daisy


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  • noun

Words related to daisy

any of numerous composite plants having flower heads with well-developed ray flowers usually arranged in a single whorl

References in classic literature ?
Laughter is not at all a bad beginning for a friendship, and it is far the best ending for one," said the young lord, plucking another daisy.
There are winding ways in it which, pursued through glade and brake, make the walk back to Daisy Lane a somewhat long one.
with a final burst of love triumphant, as she pressed the dishevelled daisy to her lips and lifted her large eyes to the sophisticated countenance of the little brown Faust-Capoul, who was vainly trying, in a tight purple velvet doublet and plumed cap, to look as pure and true as his artless victim.
thrilled out above the silent house (the boxes always stopped talking during the Daisy Song) a warm pink mounted to the girl's cheek, mantled her brow to the roots of her fair braids, and suffused the young slope of her breast to the line where it met a modest tulle tucker fastened with a single gardenia.
Gigantic pansies, considerably larger than the roses, and closely resembling the floral pen- wipers made by female parishioners for fashionable clergymen, sprang from the moss beneath the rose- trees; and here and there a daisy grafted on a rose- branch flowered with a luxuriance prophetic of Mr.
And yet was he to accuse Miss Daisy Miller of actual or potential inconduite, as they said at Geneva?
But it seemed that both his audacity and his respect were lost upon Miss Daisy Miller.
Winterbourne reflected for an instant as lucidly as possible-- "we" could only mean Miss Daisy Miller and himself.
Daisy, it was, who had put her tiny foot down and commanded the removal from the fever flatlands of Colusa to the healthy mountains of Ventura; who had backed the savage old Indian-fighter of a father into a corner and fought the entire family that Vila might marry the man of her choice; who had flown in the face of the family and of community morality and demanded the divorce of Laura from her criminally weak husband; and who on the other hand, had held the branches of the family together when only misunderstanding and weak humanness threatened to drive them apart.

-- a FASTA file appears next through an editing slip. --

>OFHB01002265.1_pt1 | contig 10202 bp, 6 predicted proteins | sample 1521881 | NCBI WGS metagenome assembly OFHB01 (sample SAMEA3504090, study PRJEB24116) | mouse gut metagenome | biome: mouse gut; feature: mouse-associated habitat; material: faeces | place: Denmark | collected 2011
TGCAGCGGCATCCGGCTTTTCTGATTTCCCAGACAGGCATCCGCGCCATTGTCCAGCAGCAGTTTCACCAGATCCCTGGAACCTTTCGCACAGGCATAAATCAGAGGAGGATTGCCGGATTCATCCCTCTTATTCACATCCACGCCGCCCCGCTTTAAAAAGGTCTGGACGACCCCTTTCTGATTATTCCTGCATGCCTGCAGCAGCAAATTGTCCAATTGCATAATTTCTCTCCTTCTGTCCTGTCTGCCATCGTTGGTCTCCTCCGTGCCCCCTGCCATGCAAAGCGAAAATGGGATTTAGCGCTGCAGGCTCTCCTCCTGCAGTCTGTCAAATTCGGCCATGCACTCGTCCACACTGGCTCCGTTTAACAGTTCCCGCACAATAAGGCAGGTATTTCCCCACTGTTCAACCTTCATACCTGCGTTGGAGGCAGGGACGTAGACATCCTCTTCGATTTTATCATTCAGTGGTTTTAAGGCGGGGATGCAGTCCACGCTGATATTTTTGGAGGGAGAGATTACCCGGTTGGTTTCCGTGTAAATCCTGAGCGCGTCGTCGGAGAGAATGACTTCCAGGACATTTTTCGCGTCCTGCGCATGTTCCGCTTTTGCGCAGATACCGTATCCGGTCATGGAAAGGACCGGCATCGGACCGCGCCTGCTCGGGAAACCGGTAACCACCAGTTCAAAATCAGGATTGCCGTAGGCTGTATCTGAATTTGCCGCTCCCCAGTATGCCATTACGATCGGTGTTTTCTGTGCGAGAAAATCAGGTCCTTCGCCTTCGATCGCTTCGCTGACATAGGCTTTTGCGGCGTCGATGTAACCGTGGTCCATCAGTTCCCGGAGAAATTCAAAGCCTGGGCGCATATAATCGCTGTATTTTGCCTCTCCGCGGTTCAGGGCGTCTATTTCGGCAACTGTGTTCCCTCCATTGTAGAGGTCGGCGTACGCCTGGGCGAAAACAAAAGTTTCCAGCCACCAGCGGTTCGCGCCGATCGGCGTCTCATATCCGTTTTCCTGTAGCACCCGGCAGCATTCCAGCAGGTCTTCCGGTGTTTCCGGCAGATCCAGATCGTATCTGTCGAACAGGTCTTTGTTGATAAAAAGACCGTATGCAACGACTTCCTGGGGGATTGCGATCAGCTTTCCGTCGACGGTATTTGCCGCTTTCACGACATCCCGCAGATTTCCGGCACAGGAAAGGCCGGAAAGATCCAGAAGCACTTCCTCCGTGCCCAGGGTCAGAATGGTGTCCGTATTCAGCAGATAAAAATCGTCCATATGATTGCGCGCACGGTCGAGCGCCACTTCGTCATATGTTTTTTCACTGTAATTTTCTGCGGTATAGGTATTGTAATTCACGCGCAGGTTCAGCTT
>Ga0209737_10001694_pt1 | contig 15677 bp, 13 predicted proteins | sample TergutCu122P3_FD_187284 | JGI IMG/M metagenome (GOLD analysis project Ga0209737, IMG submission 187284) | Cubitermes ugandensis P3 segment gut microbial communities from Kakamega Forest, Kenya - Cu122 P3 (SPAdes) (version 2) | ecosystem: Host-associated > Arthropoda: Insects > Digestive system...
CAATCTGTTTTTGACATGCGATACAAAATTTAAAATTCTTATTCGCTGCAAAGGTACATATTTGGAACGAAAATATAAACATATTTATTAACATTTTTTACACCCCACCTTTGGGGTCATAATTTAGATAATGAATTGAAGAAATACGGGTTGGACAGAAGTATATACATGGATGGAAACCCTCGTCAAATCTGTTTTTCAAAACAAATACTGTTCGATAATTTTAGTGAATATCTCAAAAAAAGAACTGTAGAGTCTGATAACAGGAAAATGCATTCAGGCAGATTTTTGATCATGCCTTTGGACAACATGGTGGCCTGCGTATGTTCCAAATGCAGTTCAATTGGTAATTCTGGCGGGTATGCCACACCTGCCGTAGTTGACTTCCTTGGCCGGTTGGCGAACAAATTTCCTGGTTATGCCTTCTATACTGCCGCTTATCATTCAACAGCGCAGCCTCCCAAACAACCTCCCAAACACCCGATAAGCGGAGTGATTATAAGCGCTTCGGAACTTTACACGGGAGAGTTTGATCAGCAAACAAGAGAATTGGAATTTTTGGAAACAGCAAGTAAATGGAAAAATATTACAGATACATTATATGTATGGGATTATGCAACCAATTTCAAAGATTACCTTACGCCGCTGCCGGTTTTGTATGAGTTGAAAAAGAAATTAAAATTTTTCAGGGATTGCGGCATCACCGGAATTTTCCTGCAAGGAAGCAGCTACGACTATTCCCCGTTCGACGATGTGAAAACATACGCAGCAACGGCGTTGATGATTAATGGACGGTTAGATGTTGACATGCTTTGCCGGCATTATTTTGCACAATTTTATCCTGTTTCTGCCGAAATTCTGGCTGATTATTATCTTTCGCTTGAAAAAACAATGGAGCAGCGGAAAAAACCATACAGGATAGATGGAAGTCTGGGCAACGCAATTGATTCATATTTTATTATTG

And she saw Daisy thereafter, through days of alkali and heat, walking, stumbling, in the dust of the wagons, the little sick dog, like a baby, in her arms.
But most vivid of all, Saxon saw the fight at Little Meadow--and Daisy, dressed as for a gala day, in white, a ribbon sash about her waist, ribbons and a round-comb in her hair, in her hands small water-pails, step forth into the sunshine on the flower-grown open ground from the wagon circle, wheels interlocked, where the wounded screamed their delirium and babbled of flowing fountains, and go on, through the sunshine and the wonder-inhibition of the bullet-dealing Indians, a hundred yards to the waterhole and back again.
And Daisy Leonard, who all along had remembered meeting him in London, had identified him.
It belongs to the house; and nobody but Solomon Daisy has ever told it under this roof, or ever shall--that's more.
By this flickering light, which made the old room, with its heavy timbers and panelled walls, look as if it were built of polished ebony--the wind roaring and howling without, now rattling the latch and creaking the hinges of the stout oaken door, and now driving at the casement as though it would beat it in--by this light, and under circumstances so auspicious, Solomon Daisy began his tale:
Cobb,' said Solomon Daisy, dropping his voice and appealing to the post-office keeper; 'what day of the month is this?